The garage will be situated in the middle of this block’s rectangular piece of land, leaving one parcel on each end for potential development. If the garage were moved to either end of the block, the city could sell one larger portion of connected land rather than two separate ones, likely for a higher price. Either way, who would want to build anything next to a sanitation garage is unclear. Schriffen believes that DSNY will be using the two parcels to store salt for the salt spreaders and fuel for the vehicles, though the city refuses to corroborate these statements. Yet a very similar garage site that’s underway on the West Side at Spring Street and West Street contains the very same facilities.
The potential presence of these facilities raises additional questions, such as the safety precautions required to protect large quantities of fuel or the health hazards of ferrous-cyanide, a known anti-caking agent used in salt piles. Mixed with vehicle exhaust, these particles are within proven traveling distance of the air intakes for Bellevue, the VA Medical Center and others, along with a park and playground. It’s also expected that as much as 20% of trucks may return full of garbage at the end of the night if they can’t make it to a transfer station, leading to further air quality issues and potentially attracting vermin. Add to this the fact that the entire Brookdale Campus was flooded during Hurricane Sandy — along with many surrounding facilities which didn’t reopen for months — and the list of problems almost becomes too long to choose from.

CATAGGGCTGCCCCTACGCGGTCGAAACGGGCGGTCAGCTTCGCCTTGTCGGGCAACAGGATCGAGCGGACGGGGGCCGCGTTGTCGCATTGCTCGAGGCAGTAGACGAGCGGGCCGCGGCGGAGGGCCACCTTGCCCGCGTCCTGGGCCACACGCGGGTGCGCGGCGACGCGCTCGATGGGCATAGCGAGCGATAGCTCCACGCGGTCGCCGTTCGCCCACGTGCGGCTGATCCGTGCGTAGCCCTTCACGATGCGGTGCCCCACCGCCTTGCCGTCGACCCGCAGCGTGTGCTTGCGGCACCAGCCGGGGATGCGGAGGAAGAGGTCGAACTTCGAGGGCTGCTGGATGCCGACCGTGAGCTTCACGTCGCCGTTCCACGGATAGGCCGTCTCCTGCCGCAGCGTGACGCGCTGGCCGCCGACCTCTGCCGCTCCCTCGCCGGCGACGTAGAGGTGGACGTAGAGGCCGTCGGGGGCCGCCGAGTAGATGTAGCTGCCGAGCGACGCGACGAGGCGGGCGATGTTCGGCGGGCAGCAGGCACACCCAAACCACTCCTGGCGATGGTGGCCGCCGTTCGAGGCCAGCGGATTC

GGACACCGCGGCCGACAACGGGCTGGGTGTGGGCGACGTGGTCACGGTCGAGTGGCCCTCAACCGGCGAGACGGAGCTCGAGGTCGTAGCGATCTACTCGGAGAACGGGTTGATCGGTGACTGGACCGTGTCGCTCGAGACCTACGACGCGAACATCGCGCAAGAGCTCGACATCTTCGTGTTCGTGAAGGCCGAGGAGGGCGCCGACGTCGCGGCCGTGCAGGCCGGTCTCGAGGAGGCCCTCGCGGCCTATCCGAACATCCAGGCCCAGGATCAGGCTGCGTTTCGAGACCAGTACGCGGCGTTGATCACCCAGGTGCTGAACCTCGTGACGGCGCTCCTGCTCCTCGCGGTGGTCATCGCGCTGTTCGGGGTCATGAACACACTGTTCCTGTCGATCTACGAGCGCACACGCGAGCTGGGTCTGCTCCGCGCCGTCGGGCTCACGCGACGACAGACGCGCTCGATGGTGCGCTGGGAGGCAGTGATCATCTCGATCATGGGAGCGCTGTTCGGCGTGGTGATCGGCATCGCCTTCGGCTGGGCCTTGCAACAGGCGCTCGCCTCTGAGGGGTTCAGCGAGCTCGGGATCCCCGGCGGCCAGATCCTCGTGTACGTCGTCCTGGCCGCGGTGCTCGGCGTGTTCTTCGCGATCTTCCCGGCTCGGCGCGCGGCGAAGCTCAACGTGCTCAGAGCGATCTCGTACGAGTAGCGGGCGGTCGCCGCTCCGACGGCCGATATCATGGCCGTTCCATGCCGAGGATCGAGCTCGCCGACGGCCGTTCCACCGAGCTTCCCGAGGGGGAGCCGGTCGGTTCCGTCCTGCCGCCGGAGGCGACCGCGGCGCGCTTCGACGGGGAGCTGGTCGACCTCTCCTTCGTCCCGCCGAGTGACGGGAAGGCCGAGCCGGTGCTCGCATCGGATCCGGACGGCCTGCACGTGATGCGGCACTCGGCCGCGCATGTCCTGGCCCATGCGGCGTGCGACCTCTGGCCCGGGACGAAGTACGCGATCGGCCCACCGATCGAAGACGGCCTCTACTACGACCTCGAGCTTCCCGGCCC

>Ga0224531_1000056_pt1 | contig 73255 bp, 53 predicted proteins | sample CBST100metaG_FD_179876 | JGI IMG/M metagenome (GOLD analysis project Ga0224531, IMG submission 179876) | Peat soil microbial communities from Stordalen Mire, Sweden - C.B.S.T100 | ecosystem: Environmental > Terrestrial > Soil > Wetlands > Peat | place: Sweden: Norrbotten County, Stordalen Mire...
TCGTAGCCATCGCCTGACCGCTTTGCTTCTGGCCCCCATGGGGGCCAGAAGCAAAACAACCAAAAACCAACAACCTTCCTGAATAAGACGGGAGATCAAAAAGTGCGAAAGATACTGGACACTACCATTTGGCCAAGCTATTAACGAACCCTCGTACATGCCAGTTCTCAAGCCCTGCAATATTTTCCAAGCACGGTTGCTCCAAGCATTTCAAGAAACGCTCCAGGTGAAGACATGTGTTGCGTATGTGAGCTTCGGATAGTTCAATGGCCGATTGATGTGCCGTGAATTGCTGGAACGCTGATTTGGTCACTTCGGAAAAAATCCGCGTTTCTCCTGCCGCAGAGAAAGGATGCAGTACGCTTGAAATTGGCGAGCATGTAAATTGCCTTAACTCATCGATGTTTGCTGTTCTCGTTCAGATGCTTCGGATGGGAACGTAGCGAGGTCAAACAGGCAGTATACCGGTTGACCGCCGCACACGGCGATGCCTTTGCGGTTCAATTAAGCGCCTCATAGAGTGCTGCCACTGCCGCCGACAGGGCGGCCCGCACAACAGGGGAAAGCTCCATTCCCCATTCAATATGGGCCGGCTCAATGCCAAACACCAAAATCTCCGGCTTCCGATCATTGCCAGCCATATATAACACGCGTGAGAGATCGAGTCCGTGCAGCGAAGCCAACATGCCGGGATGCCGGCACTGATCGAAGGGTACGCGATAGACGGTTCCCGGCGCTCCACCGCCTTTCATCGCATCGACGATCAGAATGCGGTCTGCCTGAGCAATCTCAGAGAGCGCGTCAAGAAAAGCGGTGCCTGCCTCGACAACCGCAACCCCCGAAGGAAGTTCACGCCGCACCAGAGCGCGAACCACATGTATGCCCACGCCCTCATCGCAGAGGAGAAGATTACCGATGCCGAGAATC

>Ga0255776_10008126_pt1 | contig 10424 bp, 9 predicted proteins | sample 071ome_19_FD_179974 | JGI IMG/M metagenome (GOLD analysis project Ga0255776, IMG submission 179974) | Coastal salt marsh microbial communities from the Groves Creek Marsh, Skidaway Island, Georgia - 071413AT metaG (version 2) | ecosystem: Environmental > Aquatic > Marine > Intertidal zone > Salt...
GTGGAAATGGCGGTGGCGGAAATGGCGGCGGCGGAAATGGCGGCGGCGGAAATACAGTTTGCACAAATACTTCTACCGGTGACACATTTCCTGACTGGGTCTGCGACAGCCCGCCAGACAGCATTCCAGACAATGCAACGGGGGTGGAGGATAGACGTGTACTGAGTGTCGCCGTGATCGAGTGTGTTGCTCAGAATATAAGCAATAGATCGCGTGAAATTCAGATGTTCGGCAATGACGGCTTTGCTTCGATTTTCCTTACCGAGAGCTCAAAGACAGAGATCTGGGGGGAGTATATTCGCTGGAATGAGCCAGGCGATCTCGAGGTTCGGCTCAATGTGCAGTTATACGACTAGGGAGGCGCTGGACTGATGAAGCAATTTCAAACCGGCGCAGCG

The cost to construct this garage at East 25th Street will be roughly $200 million.